Whether or not to vaccinate one's child is a decision that a parent may approach in several ways. The vaccination game, in which parents must choose whether to vaccinate a child against a disease, is one with positive externalities (herd immunity). In some societies, not vaccinating is an increasingly prevalent behavior, due to deleterious side effects that parents believe may accompany vaccination. The standard game-theoretic approach assumes that parents make decisions according to the Nash behavioral protocol, which is individualistic and non-cooperative. Because of the positive externality that each child’s vaccination generates for others, the Nash equilibrium suffers from a free-rider problem. However, in more solidaristic societies, parents may behave cooperatively –they may optimize according to the Kantian protocol, in which the equilibrium is efficient. We test, on a sample of six countries, whether childhood vaccination behavior conforms better to the individualistic or cooperative protocol. In order to do so, we conduct surveys of parents in these countries, to ascertain the distribution of beliefs concerning the subjective probability and severity of deleterious side effects of vaccination. We show that in all the countries of our sample the Kant model dominates the Nash model. We conjecture that, due to the free-rider problem inherent in the Nash equilibrium, a social norm has evolved, quite generally, inducing parents to vaccinate with higher probability than they would in the non-cooperative solution. Kantian equilibrium offers one precise version of such a social norm.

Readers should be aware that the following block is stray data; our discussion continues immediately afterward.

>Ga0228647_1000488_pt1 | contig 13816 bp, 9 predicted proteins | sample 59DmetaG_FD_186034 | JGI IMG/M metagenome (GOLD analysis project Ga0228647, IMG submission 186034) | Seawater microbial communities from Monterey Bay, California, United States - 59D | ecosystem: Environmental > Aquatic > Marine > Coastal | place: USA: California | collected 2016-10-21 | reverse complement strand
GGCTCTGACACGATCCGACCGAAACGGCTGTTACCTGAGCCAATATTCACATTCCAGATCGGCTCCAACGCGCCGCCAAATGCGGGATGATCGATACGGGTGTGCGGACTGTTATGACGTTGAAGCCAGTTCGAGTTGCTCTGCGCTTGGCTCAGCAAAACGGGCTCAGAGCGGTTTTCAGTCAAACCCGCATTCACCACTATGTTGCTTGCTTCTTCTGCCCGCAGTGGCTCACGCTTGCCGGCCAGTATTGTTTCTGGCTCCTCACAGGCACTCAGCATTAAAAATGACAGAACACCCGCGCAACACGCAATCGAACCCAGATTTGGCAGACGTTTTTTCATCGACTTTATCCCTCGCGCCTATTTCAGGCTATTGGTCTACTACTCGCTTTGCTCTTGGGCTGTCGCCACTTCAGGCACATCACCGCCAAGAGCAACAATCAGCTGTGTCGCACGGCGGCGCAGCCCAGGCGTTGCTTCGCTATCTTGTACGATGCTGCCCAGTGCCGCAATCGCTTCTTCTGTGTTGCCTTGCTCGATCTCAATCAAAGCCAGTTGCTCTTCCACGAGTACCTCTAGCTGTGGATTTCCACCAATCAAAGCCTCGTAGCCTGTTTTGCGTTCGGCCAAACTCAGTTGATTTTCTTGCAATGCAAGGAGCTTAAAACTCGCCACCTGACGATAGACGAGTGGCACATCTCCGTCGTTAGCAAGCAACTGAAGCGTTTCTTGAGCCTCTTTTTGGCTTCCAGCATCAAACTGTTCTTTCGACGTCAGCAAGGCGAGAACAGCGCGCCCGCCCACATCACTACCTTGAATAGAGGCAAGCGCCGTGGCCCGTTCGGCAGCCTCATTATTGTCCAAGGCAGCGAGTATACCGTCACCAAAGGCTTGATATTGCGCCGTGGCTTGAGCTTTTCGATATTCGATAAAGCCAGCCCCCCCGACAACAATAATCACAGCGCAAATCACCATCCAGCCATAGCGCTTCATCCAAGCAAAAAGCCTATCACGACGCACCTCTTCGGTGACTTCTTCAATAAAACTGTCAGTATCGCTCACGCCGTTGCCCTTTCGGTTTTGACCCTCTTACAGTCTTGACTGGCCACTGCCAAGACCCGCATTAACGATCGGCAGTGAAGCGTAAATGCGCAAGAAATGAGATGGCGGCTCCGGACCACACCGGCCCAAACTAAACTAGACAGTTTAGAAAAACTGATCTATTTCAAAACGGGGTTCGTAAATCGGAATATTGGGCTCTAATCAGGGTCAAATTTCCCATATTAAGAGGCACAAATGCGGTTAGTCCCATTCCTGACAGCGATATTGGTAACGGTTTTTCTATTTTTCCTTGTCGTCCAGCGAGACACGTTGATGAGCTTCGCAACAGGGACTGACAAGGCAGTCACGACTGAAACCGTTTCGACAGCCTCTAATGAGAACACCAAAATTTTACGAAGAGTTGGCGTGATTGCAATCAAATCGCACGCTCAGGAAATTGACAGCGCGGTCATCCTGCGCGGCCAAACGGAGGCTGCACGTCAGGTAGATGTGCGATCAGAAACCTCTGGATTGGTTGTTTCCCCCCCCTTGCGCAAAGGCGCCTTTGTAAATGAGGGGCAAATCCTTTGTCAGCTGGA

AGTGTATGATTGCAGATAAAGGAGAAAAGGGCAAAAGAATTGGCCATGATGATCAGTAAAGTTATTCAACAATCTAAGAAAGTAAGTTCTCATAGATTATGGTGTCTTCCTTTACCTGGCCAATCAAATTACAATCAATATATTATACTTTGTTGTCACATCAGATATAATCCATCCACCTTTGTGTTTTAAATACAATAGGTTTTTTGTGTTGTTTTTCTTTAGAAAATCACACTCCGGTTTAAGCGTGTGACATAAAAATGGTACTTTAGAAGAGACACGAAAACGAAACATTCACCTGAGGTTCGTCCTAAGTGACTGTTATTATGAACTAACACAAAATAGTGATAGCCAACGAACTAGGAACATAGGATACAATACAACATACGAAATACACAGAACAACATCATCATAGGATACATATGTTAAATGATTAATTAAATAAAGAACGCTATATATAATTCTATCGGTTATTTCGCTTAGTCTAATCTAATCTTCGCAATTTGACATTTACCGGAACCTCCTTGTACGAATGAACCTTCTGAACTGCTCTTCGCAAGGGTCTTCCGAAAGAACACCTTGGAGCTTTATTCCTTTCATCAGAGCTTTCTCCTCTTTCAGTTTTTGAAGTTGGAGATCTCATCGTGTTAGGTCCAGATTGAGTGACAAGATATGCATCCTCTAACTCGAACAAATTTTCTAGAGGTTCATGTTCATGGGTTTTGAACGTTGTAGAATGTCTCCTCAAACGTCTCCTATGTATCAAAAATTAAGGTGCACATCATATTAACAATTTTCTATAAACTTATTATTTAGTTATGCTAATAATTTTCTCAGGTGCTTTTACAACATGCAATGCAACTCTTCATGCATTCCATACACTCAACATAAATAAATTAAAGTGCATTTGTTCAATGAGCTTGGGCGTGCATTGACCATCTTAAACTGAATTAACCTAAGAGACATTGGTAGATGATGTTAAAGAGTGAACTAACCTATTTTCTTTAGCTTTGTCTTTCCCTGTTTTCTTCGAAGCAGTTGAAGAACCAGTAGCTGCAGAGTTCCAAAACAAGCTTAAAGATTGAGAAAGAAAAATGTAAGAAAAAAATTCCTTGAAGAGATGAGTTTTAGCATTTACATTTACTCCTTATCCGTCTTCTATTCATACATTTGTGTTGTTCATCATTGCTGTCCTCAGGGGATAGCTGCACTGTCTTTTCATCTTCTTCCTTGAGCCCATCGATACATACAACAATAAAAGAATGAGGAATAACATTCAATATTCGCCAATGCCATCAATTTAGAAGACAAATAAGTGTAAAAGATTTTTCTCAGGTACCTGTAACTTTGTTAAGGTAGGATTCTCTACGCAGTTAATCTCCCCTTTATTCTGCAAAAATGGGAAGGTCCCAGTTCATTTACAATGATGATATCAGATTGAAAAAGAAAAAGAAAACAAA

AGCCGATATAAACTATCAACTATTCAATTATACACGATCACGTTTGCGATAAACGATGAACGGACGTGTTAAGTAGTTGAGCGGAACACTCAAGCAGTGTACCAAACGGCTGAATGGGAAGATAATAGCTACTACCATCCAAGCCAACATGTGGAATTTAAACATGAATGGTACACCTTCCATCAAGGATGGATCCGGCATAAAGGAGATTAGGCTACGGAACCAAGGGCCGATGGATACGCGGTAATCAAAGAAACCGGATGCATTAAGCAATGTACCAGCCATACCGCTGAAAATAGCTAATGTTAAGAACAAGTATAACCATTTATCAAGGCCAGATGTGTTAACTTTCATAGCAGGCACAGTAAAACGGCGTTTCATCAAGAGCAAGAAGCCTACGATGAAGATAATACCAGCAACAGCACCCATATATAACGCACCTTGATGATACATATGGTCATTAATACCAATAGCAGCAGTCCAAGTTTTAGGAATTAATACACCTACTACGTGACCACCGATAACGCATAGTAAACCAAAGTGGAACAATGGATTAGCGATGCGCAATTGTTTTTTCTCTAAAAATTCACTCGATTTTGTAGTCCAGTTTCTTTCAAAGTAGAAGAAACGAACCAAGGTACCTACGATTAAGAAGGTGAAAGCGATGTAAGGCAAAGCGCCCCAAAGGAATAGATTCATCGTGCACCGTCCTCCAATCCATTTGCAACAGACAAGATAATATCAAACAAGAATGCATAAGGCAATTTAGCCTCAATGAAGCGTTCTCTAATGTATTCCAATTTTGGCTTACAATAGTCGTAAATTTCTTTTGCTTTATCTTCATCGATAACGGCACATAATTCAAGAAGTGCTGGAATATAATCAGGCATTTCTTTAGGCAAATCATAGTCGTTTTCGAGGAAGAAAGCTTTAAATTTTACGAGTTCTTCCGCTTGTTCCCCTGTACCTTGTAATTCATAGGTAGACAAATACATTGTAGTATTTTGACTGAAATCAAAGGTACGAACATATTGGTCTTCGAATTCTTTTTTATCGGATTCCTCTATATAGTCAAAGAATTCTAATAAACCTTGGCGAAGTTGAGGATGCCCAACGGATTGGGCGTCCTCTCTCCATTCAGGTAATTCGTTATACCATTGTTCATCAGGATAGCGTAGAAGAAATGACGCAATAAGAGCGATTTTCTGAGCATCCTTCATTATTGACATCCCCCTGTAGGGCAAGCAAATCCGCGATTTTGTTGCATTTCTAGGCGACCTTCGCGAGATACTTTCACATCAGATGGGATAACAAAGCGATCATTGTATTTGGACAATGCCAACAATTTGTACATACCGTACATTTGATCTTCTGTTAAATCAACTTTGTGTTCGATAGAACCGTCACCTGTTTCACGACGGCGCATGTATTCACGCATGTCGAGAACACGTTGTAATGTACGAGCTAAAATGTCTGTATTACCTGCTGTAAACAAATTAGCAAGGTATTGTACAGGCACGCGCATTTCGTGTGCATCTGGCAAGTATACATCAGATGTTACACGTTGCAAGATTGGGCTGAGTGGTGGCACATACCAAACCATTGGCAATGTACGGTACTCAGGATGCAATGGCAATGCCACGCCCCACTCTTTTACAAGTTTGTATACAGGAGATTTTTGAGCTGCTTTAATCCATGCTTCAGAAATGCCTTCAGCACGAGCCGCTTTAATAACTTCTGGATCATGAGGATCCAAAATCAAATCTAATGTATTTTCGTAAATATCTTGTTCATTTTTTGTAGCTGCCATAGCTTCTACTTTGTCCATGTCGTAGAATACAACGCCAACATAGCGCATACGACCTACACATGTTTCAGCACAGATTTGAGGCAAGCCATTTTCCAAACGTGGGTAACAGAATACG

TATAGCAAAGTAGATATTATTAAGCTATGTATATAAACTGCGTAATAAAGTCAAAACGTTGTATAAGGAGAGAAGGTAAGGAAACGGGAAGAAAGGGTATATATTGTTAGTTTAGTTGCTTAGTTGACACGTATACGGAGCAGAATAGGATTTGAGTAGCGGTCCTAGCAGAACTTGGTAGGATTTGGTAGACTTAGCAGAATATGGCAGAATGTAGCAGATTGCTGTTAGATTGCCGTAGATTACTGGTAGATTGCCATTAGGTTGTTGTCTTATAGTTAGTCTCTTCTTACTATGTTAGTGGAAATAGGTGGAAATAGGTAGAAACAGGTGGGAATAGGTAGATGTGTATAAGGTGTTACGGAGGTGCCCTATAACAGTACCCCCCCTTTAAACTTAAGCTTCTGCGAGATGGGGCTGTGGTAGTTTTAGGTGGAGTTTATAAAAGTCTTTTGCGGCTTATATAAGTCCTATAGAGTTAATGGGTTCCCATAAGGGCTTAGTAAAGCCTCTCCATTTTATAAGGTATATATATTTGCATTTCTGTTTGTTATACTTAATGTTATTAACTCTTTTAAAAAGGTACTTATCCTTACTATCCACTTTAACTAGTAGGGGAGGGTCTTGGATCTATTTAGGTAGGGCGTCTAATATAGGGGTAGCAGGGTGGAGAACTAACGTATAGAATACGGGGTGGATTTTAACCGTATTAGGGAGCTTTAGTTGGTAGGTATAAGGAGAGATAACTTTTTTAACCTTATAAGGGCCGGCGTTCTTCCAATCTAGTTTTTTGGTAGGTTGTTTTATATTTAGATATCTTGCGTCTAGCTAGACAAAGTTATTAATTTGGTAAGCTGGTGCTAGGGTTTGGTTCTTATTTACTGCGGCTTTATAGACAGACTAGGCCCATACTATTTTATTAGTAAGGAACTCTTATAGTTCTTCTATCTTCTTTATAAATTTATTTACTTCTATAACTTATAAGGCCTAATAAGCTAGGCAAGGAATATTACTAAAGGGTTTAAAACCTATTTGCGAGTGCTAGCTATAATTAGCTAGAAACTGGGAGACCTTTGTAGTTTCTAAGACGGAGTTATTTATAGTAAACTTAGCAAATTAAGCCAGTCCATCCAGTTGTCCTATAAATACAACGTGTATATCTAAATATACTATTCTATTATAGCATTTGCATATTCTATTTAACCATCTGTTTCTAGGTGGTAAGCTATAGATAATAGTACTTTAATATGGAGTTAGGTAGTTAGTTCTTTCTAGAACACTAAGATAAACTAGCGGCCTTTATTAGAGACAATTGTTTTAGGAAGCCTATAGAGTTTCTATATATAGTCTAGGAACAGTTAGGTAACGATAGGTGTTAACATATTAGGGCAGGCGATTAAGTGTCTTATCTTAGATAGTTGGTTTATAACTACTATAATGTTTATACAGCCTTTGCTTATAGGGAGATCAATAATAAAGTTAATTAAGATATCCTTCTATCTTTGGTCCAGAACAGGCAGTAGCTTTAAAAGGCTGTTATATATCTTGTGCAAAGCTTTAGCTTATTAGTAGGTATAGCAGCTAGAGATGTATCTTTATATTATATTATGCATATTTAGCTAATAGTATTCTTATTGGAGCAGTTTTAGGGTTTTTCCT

Kantian equilibrium; Nash equilibrium; vaccination; social norm;
- C72: Noncooperative Games
- D62: Externalities
- D63: Equity, Justice, Inequality, and Other Normative Criteria and Measurement
- I12: Health Production
Philippe De Donder, Humberto Llavador, Stefan Penczynski, John E. Roemer, and Roberto Vélez, “A game-theoretic analysis of childhood vaccination behavior: Nash versus Kant”, TSE Working Paper, n. 21-1278, December 2021.
TSE Working Paper, n. 21-1278, December 2021